Are Organic Solvents, Degreasers, Deodorizers, and Sanitizers Safe For Your Septic System?
Organic solvents usually containing chlorinated hydrocarbons are typically used in degreasing agents that are marketed to break down grease and oils. Commercial products used to clean and deodorize portable toilets also often contain organic chemical compounds such as alkanes, benzenes and naphthalenes. These organic solvents are significant environmental pollutants and should not be used in a septic system as they can escape into the environment and contaminate groundwater.
Old Wives Remedies
Adding Yeast to Treat a Septic Tank
The bacteria that live in the septic system are not made up of yeast, nor do they eat yeast, so adding yeast does nothing to boost their efficiency. While one may think that yeast would be harmless to a septic system, it causes frothing and agitates the contents of the tank, preventing the solids from settling to the bottom of the tank and fats from coagulating on the surface. This results in solids escaping to the drain field where they can clog soils and shorten the lifespan of the soil absorption system, resulting in the need for expensive repairs.
Adding Baking Soda to a Septic Tank
Baking soda, along with other products marketed as flocculants are purported to promote the clumping of particulate matter, thereby reducing the concentration of suspended solid particulates in the greywater effluent within the septic tank. If this were true, it could theoretically improve the quality of the effluent discharged from the septic system. However, there is no proof to suggest that baking soda can improve the rate of flocculation, as it would no doubt require adding vast quantities, which could, in turn, upset the chemistry (for example, the pH) in the system, negatively impacting the bacterial communities that are essential to a healthy, properly functioning system.
What About Adding a Combination of Yeast and Baking Soda?
A question that sometimes arises is whether one can use yeast to agitate the sludge together with baking powder to reduce the concentration of suspended solids in the greywater effluent, or would they just neutralize one another? As mentioned earlier, it is not a good idea to add yeast to your tank in the first place. Adding baking soda in the hope that it will magically neutralize the effects of the yeast will leave you back where you started, with neither having any positive effect on the system and a good chance that you will kill off the bacterial communities while you are at it. If on the other hand, the baking soda fails to neutralize the effect of the yeast, which is very likely, it is serving no purpose at all other than adding unwanted chemicals to your tank that could potentially negatively impact your system.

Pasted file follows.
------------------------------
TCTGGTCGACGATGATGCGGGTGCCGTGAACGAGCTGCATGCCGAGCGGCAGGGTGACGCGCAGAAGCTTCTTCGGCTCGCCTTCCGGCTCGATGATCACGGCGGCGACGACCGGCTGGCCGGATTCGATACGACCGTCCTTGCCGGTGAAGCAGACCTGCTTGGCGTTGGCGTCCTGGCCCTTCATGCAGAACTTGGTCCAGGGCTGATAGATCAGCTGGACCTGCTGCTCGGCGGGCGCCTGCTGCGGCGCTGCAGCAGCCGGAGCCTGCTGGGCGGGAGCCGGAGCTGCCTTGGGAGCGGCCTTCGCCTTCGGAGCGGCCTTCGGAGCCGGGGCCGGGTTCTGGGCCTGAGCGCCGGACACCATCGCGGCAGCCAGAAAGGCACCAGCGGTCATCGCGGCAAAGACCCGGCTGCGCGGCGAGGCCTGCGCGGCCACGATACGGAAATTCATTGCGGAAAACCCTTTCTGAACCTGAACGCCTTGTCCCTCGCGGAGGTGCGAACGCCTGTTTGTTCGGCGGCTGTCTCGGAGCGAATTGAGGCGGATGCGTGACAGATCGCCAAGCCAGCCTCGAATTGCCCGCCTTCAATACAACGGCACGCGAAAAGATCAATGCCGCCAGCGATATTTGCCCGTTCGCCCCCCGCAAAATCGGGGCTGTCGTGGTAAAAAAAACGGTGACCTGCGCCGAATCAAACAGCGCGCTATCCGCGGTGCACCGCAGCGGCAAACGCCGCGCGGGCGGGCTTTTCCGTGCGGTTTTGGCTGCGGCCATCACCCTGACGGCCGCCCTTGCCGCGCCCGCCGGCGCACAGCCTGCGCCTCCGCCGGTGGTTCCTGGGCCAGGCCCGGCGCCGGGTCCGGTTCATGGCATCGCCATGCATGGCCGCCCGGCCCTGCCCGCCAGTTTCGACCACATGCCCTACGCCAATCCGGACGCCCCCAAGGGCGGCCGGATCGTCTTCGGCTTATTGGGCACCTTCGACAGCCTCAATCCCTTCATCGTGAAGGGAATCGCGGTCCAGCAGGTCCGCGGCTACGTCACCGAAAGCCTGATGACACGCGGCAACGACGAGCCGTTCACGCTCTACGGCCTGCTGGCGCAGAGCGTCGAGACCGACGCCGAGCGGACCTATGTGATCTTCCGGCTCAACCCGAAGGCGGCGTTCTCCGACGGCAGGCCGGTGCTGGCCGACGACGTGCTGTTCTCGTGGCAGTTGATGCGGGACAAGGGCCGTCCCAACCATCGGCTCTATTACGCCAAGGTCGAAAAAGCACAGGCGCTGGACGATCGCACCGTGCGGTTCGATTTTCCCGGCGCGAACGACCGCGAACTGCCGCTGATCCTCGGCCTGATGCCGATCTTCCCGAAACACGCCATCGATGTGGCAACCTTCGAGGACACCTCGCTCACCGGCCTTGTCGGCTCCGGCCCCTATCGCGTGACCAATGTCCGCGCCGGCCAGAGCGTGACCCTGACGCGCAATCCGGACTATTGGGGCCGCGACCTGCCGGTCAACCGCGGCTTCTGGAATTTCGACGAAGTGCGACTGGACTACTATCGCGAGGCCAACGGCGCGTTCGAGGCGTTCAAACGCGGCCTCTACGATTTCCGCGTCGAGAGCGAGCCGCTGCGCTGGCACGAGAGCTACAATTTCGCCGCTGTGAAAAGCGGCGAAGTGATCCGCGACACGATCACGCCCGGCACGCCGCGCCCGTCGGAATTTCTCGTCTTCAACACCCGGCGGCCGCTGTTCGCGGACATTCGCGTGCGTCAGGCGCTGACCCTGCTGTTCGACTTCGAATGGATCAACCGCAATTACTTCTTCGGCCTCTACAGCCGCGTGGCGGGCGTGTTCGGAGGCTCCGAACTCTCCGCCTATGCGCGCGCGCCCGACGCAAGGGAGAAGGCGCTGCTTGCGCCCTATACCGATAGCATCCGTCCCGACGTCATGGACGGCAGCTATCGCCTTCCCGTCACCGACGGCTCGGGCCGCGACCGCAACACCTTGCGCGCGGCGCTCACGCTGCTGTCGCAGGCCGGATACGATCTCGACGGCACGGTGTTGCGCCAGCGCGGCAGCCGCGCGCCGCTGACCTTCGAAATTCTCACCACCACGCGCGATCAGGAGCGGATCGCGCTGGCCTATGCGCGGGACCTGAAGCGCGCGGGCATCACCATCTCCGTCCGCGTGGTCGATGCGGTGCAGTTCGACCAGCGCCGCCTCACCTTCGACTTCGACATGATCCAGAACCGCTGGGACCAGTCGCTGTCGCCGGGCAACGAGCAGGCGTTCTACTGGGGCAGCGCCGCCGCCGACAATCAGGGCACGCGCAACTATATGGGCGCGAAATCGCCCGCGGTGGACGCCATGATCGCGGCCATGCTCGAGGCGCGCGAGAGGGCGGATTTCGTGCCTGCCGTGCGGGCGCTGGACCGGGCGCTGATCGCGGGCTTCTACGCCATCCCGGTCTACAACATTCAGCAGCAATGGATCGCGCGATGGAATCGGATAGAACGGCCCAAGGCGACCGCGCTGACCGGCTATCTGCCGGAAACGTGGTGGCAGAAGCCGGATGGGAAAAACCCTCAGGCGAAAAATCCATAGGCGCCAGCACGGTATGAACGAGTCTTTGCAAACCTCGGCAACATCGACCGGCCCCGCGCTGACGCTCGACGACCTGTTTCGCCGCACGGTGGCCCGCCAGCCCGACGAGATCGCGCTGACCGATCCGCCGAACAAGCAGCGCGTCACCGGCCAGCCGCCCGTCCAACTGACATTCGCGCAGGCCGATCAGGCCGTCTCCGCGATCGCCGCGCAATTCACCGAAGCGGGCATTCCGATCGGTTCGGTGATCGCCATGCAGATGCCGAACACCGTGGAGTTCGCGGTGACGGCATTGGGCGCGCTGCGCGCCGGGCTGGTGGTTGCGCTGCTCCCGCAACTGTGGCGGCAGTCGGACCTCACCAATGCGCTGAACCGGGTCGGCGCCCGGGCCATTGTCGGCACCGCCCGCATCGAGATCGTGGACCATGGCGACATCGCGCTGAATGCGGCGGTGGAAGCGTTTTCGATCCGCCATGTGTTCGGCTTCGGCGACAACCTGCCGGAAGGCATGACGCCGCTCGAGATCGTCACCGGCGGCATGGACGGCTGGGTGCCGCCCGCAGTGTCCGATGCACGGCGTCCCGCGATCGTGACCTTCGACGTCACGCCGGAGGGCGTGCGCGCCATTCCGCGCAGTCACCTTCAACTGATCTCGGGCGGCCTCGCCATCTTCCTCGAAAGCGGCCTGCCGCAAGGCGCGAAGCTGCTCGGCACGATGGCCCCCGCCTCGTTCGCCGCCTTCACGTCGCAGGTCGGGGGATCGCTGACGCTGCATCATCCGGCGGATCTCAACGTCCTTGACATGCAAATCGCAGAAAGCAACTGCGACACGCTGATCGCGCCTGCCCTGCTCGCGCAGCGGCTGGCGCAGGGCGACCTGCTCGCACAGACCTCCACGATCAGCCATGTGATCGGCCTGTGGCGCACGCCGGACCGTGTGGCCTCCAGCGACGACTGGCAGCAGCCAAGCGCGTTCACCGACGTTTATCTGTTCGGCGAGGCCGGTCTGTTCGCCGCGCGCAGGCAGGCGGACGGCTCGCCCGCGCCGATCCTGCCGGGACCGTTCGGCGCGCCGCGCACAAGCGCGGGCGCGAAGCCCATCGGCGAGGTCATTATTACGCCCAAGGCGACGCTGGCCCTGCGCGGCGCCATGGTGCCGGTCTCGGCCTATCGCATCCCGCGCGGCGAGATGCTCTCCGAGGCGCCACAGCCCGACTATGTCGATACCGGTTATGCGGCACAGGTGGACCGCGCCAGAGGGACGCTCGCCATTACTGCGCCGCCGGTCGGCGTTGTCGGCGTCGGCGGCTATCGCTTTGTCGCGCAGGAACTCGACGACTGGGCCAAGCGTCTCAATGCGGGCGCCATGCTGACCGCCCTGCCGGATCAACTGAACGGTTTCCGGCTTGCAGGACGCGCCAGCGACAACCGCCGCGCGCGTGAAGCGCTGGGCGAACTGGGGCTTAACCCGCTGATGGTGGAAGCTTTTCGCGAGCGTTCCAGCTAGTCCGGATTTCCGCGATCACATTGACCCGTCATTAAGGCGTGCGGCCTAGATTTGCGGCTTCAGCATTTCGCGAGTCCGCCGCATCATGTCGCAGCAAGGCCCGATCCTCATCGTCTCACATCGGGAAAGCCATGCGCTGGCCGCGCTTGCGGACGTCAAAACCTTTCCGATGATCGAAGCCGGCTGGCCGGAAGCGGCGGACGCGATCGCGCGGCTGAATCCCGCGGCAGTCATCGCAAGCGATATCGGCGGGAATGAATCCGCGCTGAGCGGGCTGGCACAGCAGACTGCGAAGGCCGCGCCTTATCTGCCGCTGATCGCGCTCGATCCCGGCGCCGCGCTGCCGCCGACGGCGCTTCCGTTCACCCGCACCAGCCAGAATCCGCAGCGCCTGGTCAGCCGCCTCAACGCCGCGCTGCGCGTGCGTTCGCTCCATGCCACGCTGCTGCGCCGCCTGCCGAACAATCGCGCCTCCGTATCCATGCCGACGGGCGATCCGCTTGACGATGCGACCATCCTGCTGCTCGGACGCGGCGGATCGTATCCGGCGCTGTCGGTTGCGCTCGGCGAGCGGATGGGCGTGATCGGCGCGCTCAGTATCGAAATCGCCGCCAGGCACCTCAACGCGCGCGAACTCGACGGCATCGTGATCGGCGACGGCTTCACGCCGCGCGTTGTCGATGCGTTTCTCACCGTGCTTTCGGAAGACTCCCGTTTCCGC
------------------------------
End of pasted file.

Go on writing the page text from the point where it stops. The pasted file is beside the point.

Adding a Dead Chicken, Raw Meat or Roadkill to Boost Bacterial Action in Your Septic Tank
A common urban legend that has been passed down over the years is that tossing the carcass of a chicken or other dead animal into a septic tank will boost bacterial activity within the tank, improving the rate of digestion, which in turn will reduce the need to have the septic tank pumped out. The method behind the madness with regards to this old folklore is that adding dead chickens/animals or raw hamburger/liver etc to the tank will either add bacteria to the system or provide a source of food to encourage the growth of bacterial colonies living within the system. The reality is that bacteria is added naturally with human waste that enters the system, and that waste also provides all the food those bacteria need to survive. Also, the bacterial communities that naturally occur within the tank are made up of anaerobic bacteria, whereas flies, maggots and most of the bacteria that will typically colonize a carcass need oxygen to survive and are likely to die off once they reach the oxygen-free environment inside the tank. Adding any additional bacteria or food to stimulate biological activity in an effort to speed up the rate of decomposition is likely to have the opposite effect and will only overburden the system and contaminate the groundwater with bacteria-laden effluent. So please don’t go wasting a perfectly good chicken by dumping it in your septic tank. Either let it continue to run around happily contributing to your daily supply of eggs or donate your surplus meat to a charity that feeds those less fortunate.
How to Keep Your Septic System Additive-Free